Leadership PACs have long been considered political slush funds designed first and foremost to benefit the members of Congress who control them rather than to support other candidates. They are certainly not viewed as a means for challenging the old ways or the Washington establishment, which is the principal funder of most Leadership PACs.
Cruz is certainly not taking on the old ways with his strong defense of secret money in American politics. In October, when Cruz put a hold on Thomas Wheeler’s nomination as a commissioner of the FCC, the federal agency that oversees the broadcasting industry, he said he wanted to know Wheeler’s views about whether the FCC had the authority or intent “to implement the requirements of the failed congressional DISCLOSE Act,” according to a Cruz spokesman. Cruz dropped his hold on Wheeler this week after Wheeler reportedly agreed not to make disclosure of political ads by broadcasters a priority for the agency.
But Cruz seems almost obsessed with the DISCLOSE Act, intended to close loopholes that have allowed hundreds of millions of dollars in secret contributions to be spent in federal elections; earlier in the year, he claimed that it raised “grave constitutional concerns for speech protected by the First Amendment.”
Cruz might want to brush up on his First Amendment law. By an 8 to 1 vote, the Supreme Court in the Citizens United case upheld disclosure requirements for corporations and others who make independent campaign expenditures. Justice Anthony Kennedy, writing for the court, said in upholding disclosure: “Shareholders can determine whether their corporation’s political speech advances the corporation’s interest in making profits, and citizens can see whether elected officials are ‘in the pocket’ of so-called moneyed interests.”
Campaign finance disclosure requirements were first upheld as constitutional by the Supreme Court in 1976 in Buckley v. Valeo, on the grounds that they “deter actual corruption and avoid the appearance of corruption,” and aid voters “in evaluating those who seek federal office.”
Conservative Justice Antonin Scalia provided one of the most powerful defenses of disclosure in Doe v. Reed, a 2010 case involving a referendum petition. Scalia wrote in a concurring opinion, “Requiring people to stand up in public for their political acts fosters civic courage, without which democracy is doomed.”
So what, then, are we to make of Cruz’s “war” on the status quo? Leadership PACs and secret money play a central role in the exercise of power in Washington – and on both subjects, the Texas senator is on the side of powerful, wealthy interests at the expense of ordinary Americans.
Not that it’s stopping him from donning populist garb. In Iowa last week, Cruz, who is flirting with a president run, styled himself as a Beltway outsider. “I’m convinced we’re facing a new paradigm in politics; it is the paradigm of the rise of the grassroots. It has official Washington absolutely terrified,” he said.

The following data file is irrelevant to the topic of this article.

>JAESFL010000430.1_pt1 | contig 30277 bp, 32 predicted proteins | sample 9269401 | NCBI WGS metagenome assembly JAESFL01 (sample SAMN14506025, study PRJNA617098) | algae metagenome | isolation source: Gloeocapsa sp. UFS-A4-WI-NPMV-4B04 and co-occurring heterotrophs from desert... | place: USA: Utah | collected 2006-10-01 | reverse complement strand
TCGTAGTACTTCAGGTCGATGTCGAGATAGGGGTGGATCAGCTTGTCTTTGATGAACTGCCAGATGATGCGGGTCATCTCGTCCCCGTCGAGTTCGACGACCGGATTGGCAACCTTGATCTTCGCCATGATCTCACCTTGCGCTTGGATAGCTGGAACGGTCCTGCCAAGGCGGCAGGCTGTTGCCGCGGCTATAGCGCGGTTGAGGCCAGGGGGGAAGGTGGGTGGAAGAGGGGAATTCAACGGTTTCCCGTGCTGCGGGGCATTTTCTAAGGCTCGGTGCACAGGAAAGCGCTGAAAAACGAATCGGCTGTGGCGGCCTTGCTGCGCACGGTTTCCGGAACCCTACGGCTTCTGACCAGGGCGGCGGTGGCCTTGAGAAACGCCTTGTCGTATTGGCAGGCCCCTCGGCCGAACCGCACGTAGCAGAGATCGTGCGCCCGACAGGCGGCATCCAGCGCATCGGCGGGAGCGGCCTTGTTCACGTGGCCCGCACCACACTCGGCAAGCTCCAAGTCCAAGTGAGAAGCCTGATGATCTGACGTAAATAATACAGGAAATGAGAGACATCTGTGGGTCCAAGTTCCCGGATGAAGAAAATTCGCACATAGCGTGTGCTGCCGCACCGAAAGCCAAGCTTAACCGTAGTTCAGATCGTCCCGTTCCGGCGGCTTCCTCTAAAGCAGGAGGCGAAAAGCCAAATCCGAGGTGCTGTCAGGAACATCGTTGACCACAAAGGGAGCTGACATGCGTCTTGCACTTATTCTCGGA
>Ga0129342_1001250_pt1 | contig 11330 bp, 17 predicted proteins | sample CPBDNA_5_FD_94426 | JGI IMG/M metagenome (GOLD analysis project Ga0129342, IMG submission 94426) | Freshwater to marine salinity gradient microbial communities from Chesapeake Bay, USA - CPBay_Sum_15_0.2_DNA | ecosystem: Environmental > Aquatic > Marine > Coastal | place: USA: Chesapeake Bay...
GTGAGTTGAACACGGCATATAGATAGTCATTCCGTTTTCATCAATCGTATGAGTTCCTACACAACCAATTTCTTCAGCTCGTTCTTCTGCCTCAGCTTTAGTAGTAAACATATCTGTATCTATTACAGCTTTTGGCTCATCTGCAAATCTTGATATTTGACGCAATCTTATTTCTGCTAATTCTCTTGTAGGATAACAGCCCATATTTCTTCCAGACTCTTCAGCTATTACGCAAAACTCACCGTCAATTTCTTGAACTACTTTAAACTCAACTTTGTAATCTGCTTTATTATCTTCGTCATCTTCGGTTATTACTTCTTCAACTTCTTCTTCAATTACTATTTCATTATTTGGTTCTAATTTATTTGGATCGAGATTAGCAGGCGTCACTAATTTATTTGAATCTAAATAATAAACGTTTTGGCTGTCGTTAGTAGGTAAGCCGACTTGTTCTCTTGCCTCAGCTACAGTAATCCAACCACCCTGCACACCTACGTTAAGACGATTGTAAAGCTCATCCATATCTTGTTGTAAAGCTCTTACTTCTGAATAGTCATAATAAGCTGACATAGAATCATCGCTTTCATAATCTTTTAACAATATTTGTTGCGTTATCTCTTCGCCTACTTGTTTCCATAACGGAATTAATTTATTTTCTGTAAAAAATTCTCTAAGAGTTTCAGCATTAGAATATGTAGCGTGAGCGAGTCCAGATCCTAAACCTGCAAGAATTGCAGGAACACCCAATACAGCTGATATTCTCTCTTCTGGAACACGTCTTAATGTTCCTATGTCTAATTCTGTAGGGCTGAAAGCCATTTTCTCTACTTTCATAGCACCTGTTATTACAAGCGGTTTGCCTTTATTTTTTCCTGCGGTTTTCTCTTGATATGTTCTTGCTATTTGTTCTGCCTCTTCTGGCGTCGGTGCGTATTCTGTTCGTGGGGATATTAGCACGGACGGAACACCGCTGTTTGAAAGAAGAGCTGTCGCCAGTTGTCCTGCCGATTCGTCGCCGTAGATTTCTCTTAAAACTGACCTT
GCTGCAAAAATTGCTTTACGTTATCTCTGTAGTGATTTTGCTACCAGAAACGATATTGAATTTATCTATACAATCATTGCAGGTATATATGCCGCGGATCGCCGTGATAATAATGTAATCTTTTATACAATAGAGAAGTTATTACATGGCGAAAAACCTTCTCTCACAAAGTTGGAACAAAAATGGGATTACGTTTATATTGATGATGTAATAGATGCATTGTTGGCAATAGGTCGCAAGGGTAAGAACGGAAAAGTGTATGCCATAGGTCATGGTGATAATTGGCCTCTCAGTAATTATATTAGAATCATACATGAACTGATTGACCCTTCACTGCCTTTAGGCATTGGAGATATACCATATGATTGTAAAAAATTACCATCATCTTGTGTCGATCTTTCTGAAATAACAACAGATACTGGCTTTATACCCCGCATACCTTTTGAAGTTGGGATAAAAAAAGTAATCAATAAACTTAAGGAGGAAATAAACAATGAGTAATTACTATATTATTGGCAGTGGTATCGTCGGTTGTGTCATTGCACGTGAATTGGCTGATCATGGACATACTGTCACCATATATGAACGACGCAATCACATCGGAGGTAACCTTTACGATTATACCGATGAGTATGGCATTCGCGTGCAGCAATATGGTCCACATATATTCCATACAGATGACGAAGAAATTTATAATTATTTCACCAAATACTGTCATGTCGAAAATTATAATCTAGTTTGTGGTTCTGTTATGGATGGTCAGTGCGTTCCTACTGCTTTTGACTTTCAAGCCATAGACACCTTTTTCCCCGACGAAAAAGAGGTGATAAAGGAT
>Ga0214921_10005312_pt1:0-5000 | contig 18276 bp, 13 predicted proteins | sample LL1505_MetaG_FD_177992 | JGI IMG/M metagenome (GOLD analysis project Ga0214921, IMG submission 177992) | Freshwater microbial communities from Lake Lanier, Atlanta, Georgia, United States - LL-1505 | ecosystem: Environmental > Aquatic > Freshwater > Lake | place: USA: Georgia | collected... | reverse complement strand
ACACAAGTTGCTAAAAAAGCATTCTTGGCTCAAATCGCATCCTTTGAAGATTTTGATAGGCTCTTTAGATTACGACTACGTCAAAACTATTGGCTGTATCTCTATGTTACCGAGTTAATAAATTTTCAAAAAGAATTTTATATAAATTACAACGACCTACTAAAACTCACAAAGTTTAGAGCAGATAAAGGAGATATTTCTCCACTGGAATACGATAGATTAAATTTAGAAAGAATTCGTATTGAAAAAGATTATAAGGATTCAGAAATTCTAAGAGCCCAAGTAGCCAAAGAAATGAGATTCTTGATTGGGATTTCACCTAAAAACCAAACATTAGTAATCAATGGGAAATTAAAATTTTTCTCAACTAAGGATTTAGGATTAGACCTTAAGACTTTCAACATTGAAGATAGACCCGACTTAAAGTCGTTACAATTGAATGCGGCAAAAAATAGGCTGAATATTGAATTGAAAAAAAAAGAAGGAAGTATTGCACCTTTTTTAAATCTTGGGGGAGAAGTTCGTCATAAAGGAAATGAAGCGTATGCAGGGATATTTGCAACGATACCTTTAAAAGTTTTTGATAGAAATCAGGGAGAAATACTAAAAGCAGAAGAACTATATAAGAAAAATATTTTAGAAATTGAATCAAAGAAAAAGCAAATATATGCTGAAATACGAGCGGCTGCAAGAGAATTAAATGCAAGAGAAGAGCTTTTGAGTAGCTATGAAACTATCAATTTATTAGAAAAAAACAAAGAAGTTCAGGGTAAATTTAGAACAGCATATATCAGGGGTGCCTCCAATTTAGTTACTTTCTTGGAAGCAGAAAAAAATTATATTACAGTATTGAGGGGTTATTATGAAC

But back in Washington, Cruz is already playing the insiders’ influence-money game, and competing with the best of them.
Fred Wertheimer is the founder and president of Democracy 21, a nonprofit, nonpartisan organization that works to strengthen our democracy and promotes government integrity, accountability and transparency measures to accomplish its goals.
In America, we expect that our courts are fair and impartial — that their primary interest is to serve justice under the law. But increasingly, state high courts are falling prey to the same out-of-control, post-Citizens United election spending that has plagued legislative and executive races during the past two election cycles.
A supporter looks on during a news conference by the Iowa State Bar Association in Des Moines, Iowa. In 2012, the Iowa State Bar Association had to take a bus tour to counteract a smear campaign of Justice David Wiggins by out-of-state conservative politicians who opposed the Iowa Supreme Court.
Thirty-eight states elect their state Supreme Court justices and, despite the courts’ supposed insulation from politics, during the 2011-2012 cycle huge sums of money poured into these elections. A new report by the Brennan Center for Justice, Justice at Stake and the National Institute on Money in State Politics finds that over $56 million was spent on state high court races across the country. A significant chunk of this money came from special interests one would expect to find operating at the national level, such as the Koch brothers-funded Americans for Prosperity and the National Rifle Association-linked Law Enforcement Alliance of America. The spending was concentrated among a small handful of interest groups and political parties — the top 10 spenders shelled out $19.6 million of the $56.4 million total.